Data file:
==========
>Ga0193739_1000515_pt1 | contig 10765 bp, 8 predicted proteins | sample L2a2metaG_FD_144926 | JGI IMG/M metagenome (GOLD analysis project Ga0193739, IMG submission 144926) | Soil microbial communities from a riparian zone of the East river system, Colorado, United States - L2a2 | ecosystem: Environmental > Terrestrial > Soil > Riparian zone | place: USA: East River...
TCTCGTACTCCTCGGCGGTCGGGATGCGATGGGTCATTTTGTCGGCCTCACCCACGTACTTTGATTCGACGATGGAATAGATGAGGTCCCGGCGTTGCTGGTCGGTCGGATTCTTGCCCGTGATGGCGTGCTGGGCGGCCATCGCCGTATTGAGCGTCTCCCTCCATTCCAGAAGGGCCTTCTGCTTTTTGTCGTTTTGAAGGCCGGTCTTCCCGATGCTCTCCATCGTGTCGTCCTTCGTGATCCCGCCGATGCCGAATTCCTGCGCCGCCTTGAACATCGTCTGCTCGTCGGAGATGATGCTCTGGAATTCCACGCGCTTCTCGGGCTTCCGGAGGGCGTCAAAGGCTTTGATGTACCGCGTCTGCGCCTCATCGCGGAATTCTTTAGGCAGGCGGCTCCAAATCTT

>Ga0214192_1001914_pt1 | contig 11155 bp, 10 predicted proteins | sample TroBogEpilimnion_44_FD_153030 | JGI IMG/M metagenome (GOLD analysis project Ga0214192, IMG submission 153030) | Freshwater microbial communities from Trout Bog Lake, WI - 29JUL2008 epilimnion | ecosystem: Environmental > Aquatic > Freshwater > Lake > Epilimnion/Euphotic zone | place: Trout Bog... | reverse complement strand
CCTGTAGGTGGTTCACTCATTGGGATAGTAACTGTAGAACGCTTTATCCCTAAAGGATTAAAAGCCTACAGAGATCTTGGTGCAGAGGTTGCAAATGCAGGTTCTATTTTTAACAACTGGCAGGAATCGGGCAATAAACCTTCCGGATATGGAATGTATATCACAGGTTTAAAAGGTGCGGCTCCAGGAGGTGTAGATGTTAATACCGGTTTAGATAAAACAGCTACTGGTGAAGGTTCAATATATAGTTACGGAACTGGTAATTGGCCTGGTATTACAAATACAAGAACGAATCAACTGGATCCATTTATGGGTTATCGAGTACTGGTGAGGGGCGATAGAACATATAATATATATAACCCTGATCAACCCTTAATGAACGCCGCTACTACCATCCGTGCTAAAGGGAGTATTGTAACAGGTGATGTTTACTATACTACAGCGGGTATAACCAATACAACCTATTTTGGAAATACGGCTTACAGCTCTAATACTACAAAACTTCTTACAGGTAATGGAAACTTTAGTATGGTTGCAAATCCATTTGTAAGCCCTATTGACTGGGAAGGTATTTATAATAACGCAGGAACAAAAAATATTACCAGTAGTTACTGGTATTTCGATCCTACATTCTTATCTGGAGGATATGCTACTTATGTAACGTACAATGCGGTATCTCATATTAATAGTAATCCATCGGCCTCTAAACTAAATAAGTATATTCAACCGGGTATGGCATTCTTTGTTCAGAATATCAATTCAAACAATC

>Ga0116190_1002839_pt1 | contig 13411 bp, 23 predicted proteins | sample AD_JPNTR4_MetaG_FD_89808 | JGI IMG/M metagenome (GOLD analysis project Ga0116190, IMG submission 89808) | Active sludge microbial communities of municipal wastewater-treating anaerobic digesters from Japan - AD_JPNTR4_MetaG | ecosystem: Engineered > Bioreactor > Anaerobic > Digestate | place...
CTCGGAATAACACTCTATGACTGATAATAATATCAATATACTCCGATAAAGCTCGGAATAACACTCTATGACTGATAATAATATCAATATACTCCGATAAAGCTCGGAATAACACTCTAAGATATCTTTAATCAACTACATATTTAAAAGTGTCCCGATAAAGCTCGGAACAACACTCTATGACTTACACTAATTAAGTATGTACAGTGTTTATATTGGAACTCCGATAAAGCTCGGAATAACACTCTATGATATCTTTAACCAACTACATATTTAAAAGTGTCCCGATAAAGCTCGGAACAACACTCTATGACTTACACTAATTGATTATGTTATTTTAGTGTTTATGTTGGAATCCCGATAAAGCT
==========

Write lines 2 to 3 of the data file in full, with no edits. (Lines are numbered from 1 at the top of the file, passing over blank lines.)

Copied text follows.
TCTCGTACTCCTCGGCGGTCGGGATGCGATGGGTCATTTTGTCGGCCTCACCCACGTACTTTGATTCGACGATGGAATAGATGAGGTCCCGGCGTTGCTGGTCGGTCGGATTCTTGCCCGTGATGGCGTGCTGGGCGGCCATCGCCGTATTGAGCGTCTCCCTCCATTCCAGAAGGGCCTTCTGCTTTTTGTCGTTTTGAAGGCCGGTCTTCCCGATGCTCTCCATCGTGTCGTCCTTCGTGATCCCGCCGATGCCGAATTCCTGCGCCGCCTTGAACATCGTCTGCTCGTCGGAGATGATGCTCTGGAATTCCACGCGCTTCTCGGGCTTCCGGAGGGCGTCAAAGGCTTTGATGTACCGCGTCTGCGCCTCATCGCGGAATTCTTTAGGCAGGCGGCTCCAAATCTT

>Ga0214192_1001914_pt1 | contig 11155 bp, 10 predicted proteins | sample TroBogEpilimnion_44_FD_153030 | JGI IMG/M metagenome (GOLD analysis project Ga0214192, IMG submission 153030) | Freshwater microbial communities from Trout Bog Lake, WI - 29JUL2008 epilimnion | ecosystem: Environmental > Aquatic > Freshwater > Lake > Epilimnion/Euphotic zone | place: Trout Bog... | reverse complement strand